Send a US hospital ship to Gaza

by William Bache
03 February 2009

San Antonio, Texas – Nothing would telegraph the message that “America is back” in the Middle East with a balanced, smart-power policy better than for US President Barack Obama to immediately send a US Naval hospital ship to Gaza.

The deployment of a hospital ship should be the centrepiece of a highly visible American-led, sea-based disaster response and humanitarian relief effort. This action will help restore America’s global image as a nation that cares about the downtrodden, who are, in this case, predominantly Muslims and Arabs.

The time is right for the dramatic deployment of a humanitarian relief task force to respond to the desperate needs of the people locked in the Gaza Strip. Over 1,300 Palestinians have been killed– and over 5,000 wounded – by military violence. Most of the casualties are civilians who were caught in brutal combat operations in densely populated urban areas. “I have seen only a fraction of the destruction. This is shocking and alarming”, said UN Secretary General Ban Ki Moon after his visit to Gaza on 21 January.

Thousands of survivors of the violence need definitive medical care to survive their wounds and recover this winter. Yet, the Israeli and Egyptian governments continue to refuse the transportation of the injured into their respective countries for medical care.

The visible and explicit support of this war by the Bush administration was not in the great humanitarian tradition of the United States. Something must be done to counter Bush’s legacy. The US military possesses great capabilities to support humanitarian relief efforts in the area, and can make a real difference in relieving human suffering.

“Thousands of survivors of the violence need definitive medical care to survive their wounds and recover this winter. Yet, the Israeli and Egyptian governments continue to refuse the transportation of the injured into their respective countries for medical care.”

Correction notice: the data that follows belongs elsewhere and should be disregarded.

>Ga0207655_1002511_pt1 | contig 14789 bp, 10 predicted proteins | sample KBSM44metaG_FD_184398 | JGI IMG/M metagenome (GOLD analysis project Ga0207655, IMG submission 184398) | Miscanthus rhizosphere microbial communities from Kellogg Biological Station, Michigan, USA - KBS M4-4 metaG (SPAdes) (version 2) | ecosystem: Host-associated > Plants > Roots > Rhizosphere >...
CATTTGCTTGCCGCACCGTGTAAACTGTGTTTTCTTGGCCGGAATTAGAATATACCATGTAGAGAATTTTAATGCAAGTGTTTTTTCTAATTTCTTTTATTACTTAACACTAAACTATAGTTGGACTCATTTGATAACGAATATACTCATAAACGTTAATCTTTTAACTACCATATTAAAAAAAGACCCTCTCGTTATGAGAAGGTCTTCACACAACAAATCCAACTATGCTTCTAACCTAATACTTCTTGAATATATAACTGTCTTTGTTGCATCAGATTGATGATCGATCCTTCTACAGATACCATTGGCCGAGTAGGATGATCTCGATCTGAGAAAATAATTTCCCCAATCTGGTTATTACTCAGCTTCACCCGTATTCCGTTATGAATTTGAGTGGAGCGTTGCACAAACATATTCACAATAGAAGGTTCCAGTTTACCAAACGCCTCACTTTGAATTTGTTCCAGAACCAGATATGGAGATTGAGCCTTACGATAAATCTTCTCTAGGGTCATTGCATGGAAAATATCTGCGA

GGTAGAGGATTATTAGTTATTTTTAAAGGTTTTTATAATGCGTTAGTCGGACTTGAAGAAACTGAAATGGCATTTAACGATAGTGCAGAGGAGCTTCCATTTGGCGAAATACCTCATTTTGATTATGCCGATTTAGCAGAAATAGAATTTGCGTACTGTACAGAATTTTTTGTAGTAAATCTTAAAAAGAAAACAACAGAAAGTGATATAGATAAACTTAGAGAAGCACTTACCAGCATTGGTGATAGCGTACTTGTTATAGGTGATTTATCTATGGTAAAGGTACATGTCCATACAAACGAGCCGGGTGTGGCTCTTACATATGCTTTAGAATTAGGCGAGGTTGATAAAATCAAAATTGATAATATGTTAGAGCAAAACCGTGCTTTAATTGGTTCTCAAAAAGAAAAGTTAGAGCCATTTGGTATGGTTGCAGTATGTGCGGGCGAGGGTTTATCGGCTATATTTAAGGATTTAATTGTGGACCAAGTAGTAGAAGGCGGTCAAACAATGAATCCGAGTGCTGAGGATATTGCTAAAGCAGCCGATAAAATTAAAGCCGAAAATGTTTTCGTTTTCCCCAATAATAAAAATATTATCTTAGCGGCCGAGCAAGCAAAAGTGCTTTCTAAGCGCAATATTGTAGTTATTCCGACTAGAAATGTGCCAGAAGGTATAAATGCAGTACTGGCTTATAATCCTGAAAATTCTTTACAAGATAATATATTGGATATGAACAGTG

There are two US Navy hospital ships, each with a self-contained definitive treatment facility with 12 fully-equipped operating rooms, a 1,000-bed hospital facility, radiological services, a medical laboratory, a pharmacy, an optometry lab, a CAT scan and two oxygen-producing plants. Helicopters can deliver patients to the ship while it is at sea. As non-combatant vessels they are protected by The Hague and Geneva Conventions, and therefore free from any military interference.

The movement of medical supplies and of the US military hospital, pre-positioned in Israel, to Gaza or Egypt to support casualty triage and the efforts of local medical personnel should start immediately. The helicopters from a US aircraft carrier can provide medical evacuation from the triage area in Gaza to the hospital ship and/or to airfields in Israel or Egypt for subsequent medical evacuation to Europe or the United States.

The 18-month Israeli embargo of Gaza has resulted in the degradation of the electrical power infrastructure and failure of the sewage treatment system. A US Navy nuclear submarine can provide emergency electrical power for Gaza this winter, as one did for the Virgin Islands after Hurricane Hugo in 1989. Military construction battalions, especially the famous Navy “Sea Bees”, should be part of the effort to restore critical infrastructure degraded by the embargo and combat operations.

President Obama should immediately direct his Secretary of State and Defense Secretary to coordinate an American inter-agency disaster response effort.

To show our willingness to work with everyone interested in taking care of the widows, orphans and wounded of the Gaza disaster, Arab countries should be invited to provide Arabic-speaking medical personnel to work side-by-side with Americans on the hospital ship.

President Obama could again make history. A deployment of the hospital ship in Gaza would be remembered by Arabs everywhere for generations to come.

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William Bache, of VIM Consultants, is a retired US Army Colonel, writer and interfaith study facilitator based in Istanbul. This article originally appeared in The San Francisco Chronicle’s SFGate blog and was written for the Common Ground News Service (CGNews).

Source: Common Ground News Service (CGNews), 3 February 2009, www.commongroundnews.org
Copyright permission is granted for publication.

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